The trial court also gave the jury an instruction on apparent authority. Because the jury could have relied on this approach and Sigal challenges the propriety of the instruction, see (supra) note 24, we must evaluate its legal merit. In contrast with implied authority, apparent authority is derived from the principal's representations to the third-party rather than to the agent. Lewis, 463 A.2d at 670 n.7; W. SEAVEY, § 8, at 13. "Apparent authority arises when a principal places an agent 'in a position which causes a third person to reasonably believe the principal had consented to the exercise of authority the agent purports to hold.'" Feltman v. Sarbov, 366 A.2d 137, 139 (D.C. 1976) (quoting Drazin v. Jack Pry, Inc., 154 A.2d 553, 554 (D.C. 1959)). Critical to apparent authority, therefore, is the third-party's perception of the agent's authority. Livingston v. Fuhrman, 37 A.2d 747, 748 (D.C. 1944); 1 RESTATEMENT (SECOND) OF AGENCY § 27 at 103 (1958). One important method of testing that perception is by reference to the customary practice of other agents in similar situations. See Management Partnership, Inc. v. Crumlin, 423 A.2d 939, 941 (D.C. 1980); Livingston, 37 A.2d at 748. As the RESTATEMENT (SECOND) OF AGENCY notes:

Thus, a manager has apparent authority to do those things which managers in that business at that time and place customarily do, as to persons who know that he is a manager, although they do not know what powers managers in such a business have. In such cases the manifestation is interpreted as meaning that the agent has the powers which such managers have, and those dealing with him are entitled to rely upon this as to the extent of the agent's authority, even though they do not know the powers of such managers. . . . This result is consistent with the interpretation of authority . . . and with the interpretation of an offer which, in absence of other evidence, is interpreted in light of the business usages of the community.

Id. § 27 at 105-06. The issue of apparent authority presents a question of fact for which the plaintiff has the burden of proof. Feltman, 366 A.2d at 140.

There is considerable evidence of record to support Stanbury's contention that Littman was acting with apparent authority. Janes relied on Orr's recommendation to call Littman. Orr was a former Sigal employee with the same level of responsibility as Littman then had. Janes knew Littman was a Sigal project executive. Finally, as Littman repeatedly testified, according to industry standards someone in his position commonly -- and appropriately -- provided employment references. Accordingly, there is ample evidence from which to conclude that a reasonable juror could find Janes reasonably believed Littman spoke with authority on Sigal's behalf.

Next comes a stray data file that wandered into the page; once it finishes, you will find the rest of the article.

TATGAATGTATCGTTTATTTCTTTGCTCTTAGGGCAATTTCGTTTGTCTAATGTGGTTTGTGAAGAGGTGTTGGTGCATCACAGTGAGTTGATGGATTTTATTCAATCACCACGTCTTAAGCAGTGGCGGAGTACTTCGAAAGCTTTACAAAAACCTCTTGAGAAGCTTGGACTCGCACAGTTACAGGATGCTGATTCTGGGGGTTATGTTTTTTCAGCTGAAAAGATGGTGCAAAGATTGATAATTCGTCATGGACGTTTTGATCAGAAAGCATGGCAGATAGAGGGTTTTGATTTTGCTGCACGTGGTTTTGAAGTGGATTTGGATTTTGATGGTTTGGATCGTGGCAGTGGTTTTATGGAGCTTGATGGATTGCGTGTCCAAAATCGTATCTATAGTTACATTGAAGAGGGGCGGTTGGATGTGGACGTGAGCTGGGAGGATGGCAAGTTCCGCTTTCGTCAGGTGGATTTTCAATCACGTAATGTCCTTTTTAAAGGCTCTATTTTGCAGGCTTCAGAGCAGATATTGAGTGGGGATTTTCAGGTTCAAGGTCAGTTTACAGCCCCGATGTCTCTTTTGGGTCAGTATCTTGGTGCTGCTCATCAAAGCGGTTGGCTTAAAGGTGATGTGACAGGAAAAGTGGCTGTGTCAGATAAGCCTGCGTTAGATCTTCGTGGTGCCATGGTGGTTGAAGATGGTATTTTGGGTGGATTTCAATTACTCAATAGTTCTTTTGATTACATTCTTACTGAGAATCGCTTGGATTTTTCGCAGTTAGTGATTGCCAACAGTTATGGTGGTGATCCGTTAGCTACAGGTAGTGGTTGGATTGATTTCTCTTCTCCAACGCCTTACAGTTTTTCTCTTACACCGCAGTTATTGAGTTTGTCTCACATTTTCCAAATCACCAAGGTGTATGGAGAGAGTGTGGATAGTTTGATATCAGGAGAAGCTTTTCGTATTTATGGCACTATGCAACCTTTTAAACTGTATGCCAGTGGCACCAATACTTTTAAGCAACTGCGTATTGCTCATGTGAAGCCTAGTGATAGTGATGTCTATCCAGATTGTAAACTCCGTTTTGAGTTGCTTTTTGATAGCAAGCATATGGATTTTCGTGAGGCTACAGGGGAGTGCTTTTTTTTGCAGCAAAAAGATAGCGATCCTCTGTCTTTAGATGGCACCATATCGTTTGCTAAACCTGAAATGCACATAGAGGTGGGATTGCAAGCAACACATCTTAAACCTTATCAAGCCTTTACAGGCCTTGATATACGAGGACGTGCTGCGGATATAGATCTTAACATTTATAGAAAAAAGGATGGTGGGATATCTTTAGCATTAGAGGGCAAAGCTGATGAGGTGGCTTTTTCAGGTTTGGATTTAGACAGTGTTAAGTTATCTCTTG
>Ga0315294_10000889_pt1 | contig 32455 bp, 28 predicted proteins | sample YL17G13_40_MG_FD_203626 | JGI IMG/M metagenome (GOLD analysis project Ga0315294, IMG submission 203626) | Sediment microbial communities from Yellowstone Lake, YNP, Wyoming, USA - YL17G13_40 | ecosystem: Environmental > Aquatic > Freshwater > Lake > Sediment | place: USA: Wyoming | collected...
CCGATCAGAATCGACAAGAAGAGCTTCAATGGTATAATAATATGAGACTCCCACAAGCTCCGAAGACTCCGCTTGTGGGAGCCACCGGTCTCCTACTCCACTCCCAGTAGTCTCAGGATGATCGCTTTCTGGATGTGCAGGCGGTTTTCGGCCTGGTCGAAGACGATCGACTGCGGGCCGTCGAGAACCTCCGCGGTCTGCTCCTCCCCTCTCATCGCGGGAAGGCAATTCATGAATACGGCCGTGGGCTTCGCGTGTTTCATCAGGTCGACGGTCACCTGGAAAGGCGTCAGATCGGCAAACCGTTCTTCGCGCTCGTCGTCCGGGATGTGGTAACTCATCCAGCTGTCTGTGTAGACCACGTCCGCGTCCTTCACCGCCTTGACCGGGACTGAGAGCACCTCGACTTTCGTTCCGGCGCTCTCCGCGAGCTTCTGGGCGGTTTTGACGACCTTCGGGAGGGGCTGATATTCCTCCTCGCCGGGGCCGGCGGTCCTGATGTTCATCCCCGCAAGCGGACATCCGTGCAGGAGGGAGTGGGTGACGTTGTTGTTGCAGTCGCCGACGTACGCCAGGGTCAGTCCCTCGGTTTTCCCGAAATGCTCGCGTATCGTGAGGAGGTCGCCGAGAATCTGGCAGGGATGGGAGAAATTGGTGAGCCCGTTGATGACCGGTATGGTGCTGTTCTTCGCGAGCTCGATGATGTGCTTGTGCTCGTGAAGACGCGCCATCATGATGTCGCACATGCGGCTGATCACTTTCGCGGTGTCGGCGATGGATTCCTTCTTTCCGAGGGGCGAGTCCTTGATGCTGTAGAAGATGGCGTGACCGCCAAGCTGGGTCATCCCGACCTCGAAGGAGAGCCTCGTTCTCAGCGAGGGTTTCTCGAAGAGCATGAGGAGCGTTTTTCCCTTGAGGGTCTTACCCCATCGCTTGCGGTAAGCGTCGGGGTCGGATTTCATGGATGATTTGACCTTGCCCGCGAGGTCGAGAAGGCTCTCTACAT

Sigal next contends that, under Virginia law, it cannot be held liable for Littman's statements to Janes unless Sigal either authorized or later ratified those statements. See Oberbroeckling v. Lyle, 234 Va. 373, , 362 S.E.2d 682, 687 (1987) (dictum). Sigal says the trial court accordingly erred in failing to give a jury instruction, commonly called a "corporate malice" instruction, to that effect. Sigal adds that the evidence does not support a finding of corporate authorization or ratification.

On appeal, the parties dispute whether Virginia law requires corporate authorization or ratification for compensatory, as well as punitive damages -- as dicta in Oberbroeckling suggests *fn25 -- or, instead, corporate authorization or ratification is required only for a claim for punitive damages (which is not presented in this case). *fn26 Given the context of the suspect language, we conclude that the Oberbroekling dicta should not be read to overturn years of precedent, and good policy, limiting the corporate authorization or ratification requirement to claims for punitive damages. See W. T. Grant Co. v. Owens, 149 Va. 906, , 141 S.E. 860, 862 (1928) (quoted with approval in Oberbroekling, 234 Va. at , 362 S.E.2d at 687); Hines v. Gravins, 136 Va. 313, , 112 S.E. 869, 874 (1922), cert. denied, 265 U.S. 583, 44 S. Ct. 458, 68 L. Ed. 1191 (1924). *fn27